“Now, having heard this, they were stung to the heart with poignant sorrow. And they said to Peter and the rest of the apostles, what shall we do, men, brothers? And Peter said to them, have a change of mind, that change of mind being accompanied by abhorrence of and sorrow for your deed, and let each one of you be baptized upon the ground of your confession of belief in the sum total of all that Jesus Christ is in His glorious Person, this baptismal testimony being in relation to the fact that your sins have been put away, and you shall receive the gratuitous gift of the Holy Spirit.” (Acts 2:37-38 — Wuest’s Expanded Translation of the New Testament)

When it comes to the false doctrine of baptismal regeneration, the most popular proof text employed by its proponents is probably Acts 2:38—“Repent, and be baptized every one of you in the name of Jesus Christ for the remission of sins, and ye shall receive the gift of the Holy Ghost.” At first glance, this verse may appear to suggest some scriptural substantiation for this erroneous doctrine. A closer look, however, reveals that such is not the case.

The New Testament’s emphasis on the importance of baptism for the saved is often misinterpreted as the imperativeness of baptism for salvation. Furthermore, the fact that the New Testament takes for granted the baptism of the saved often leads to a misunderstanding of baptism as an integral part of salvation.

To the Apostle Peter, baptism was a given for all who have trusted Christ for “the remission of sins” and the receiving “of the Holy Spirit.” Thus, he included baptism as part of his invitation to convicted sinners to come to the Savior on the Day of Pentecost. Unfortunately, many misinterpret Peter’s inclusion of baptism as part of the salvation process rather than what it actually is; namely, proof of salvation offered afterward by the new convert in the form of a public profession.

If I were to encourage you to obtain financial freedom from your mortgagee via a note burning, you would understand that paying off your mortgage is the means by which your financial freedom is obtained. A note burning is held after the fact as a mere symbol of what has transpired. Although it is associated with the paying off of your loan, it is not the means by which it is accomplished. Likewise, Peter associated baptism with salvation, but in no way intended for it to be misunderstood as the means by which salvation is obtained. Baptism, like a note burning, is held after the fact as a mere symbol of what has transpired.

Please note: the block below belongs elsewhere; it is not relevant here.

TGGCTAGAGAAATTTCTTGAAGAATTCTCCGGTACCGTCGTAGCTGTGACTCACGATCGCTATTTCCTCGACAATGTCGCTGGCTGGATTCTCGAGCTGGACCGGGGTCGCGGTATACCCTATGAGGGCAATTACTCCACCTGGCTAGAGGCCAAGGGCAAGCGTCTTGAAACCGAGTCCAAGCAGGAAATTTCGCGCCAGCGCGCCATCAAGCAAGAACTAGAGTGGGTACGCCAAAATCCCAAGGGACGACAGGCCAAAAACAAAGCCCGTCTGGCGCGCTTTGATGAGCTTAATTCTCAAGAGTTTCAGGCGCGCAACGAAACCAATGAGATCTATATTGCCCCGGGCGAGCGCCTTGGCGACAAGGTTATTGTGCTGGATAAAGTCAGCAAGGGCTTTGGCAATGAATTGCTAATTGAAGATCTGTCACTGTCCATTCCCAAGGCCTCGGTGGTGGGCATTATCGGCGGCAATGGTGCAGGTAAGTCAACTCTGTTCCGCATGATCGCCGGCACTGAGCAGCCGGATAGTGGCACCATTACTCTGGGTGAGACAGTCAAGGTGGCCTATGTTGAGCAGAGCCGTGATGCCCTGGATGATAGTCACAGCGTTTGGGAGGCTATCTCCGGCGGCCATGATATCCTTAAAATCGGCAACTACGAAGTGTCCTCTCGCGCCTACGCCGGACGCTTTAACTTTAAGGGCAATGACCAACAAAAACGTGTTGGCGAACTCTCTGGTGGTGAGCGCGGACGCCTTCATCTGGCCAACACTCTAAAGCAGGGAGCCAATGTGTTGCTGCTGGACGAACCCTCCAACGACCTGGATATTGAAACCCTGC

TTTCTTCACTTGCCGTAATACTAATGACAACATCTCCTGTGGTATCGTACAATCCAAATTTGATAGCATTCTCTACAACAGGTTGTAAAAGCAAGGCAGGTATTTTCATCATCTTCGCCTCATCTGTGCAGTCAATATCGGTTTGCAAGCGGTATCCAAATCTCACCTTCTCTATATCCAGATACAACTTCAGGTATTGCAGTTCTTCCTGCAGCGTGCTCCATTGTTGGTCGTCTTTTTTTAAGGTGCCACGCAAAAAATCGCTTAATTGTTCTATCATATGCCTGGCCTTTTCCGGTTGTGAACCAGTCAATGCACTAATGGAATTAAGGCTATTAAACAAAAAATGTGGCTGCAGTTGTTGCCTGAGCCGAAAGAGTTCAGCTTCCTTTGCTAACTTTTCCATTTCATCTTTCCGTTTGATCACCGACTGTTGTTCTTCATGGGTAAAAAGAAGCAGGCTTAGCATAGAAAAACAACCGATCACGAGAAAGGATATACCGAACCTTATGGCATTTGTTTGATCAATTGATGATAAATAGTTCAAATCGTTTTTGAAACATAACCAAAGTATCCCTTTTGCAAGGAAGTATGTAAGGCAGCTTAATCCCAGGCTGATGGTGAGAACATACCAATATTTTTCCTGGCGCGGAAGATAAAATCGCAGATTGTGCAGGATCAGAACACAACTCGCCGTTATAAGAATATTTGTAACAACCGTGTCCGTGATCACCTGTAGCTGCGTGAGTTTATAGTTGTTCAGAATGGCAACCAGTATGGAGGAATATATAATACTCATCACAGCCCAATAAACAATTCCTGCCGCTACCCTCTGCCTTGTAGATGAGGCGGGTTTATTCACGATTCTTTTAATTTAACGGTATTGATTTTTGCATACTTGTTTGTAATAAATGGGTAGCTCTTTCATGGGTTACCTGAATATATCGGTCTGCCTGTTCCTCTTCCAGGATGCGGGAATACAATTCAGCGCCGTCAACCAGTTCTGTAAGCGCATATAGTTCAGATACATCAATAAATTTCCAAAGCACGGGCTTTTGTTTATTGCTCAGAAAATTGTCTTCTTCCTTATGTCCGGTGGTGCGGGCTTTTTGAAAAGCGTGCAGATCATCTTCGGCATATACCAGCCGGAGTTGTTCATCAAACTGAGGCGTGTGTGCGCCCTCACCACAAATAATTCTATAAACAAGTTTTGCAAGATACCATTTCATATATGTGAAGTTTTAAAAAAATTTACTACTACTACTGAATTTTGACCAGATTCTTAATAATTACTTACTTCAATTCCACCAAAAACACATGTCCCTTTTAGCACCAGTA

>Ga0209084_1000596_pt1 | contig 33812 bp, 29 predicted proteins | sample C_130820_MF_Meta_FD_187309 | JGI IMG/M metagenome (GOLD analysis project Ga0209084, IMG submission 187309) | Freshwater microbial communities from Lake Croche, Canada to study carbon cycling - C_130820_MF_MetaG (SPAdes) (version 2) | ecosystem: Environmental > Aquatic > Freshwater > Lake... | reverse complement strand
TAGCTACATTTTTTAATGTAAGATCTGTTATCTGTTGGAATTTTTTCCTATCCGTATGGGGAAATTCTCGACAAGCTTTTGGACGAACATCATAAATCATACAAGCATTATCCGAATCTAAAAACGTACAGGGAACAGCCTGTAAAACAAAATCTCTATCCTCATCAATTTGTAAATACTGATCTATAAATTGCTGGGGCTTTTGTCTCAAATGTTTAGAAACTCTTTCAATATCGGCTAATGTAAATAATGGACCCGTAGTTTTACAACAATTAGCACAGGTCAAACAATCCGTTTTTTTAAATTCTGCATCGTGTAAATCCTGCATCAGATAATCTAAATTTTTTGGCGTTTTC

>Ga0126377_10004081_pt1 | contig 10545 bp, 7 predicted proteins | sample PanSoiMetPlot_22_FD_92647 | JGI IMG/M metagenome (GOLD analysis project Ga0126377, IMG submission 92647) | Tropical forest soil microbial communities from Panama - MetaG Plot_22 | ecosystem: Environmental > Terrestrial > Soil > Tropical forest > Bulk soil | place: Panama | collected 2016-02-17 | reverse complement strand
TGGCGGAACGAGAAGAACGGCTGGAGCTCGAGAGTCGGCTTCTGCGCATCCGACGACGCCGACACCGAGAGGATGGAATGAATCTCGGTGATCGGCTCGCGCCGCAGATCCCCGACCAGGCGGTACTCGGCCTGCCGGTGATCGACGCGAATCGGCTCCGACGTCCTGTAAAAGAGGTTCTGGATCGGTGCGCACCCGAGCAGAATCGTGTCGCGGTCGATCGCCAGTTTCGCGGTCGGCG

If Peter was preaching the necessity of baptism for salvation in Acts 2:38, then, it is strange to me that he doesn’t even bother to mention baptism in his other sermons (Acts 3:12-26; 5:29-32; 10:34-43). In addition to this, the Scripture clearly states that all who believed Peter’s preaching of the Gospel in Cornelius’ house received the Holy Spirit before they were baptized (Acts 10:44-48). To me, these are insurmountable hurdles to be hopped by all who herald the heretical doctrine of baptismal regeneration.

According to A. T. Robertson, the Greek “eis” translated “for” in Acts 2:38 means “on the basis or grounds of.” Thus, Edgar Wuest, in his Expanded Translation of the New Testament, translates the verse as a call for baptism “upon the ground of [one’s] confession” of faith in the work and “glorious Person” of Jesus Christ. Wuest goes on in his Expanded Translation to add that one’s “baptismal testimony” is to be done “in relation to the fact that your sins have been put away” and “the gratuitous gift of the Holy Spirit” received.

It appears to me that Wuest’s translation is an accurate account of the Apostle Peter’s intent. It also puts this seemingly contradictory verse in perfect accordance with the rest of Scripture. Armed with this understanding of the Greek text, as well as with an understanding of the difference between the New Testament’s emphasis on baptism’s importance and the modern-day misinterpretation of it as supportive-evidence for an erroneous doctrine, you and I should be able to easily dispense with the few and flimsy proof texts proffered by proponents of baptismal regeneration.

“Facts all show that whatever good there may be in baptism, it certainly does not make a man a member of Christ, the child of God, and an inheritor of the kingdom of heaven, or else many thieves, whoremongers, drunkards, fornicators, and murderers are members of Christ, the children of God, and inheritors of the kingdom of heaven. Facts, brethren, are dead against this popish doctrine; and facts are stubborn things.” (Charles Haddon Spurgeon)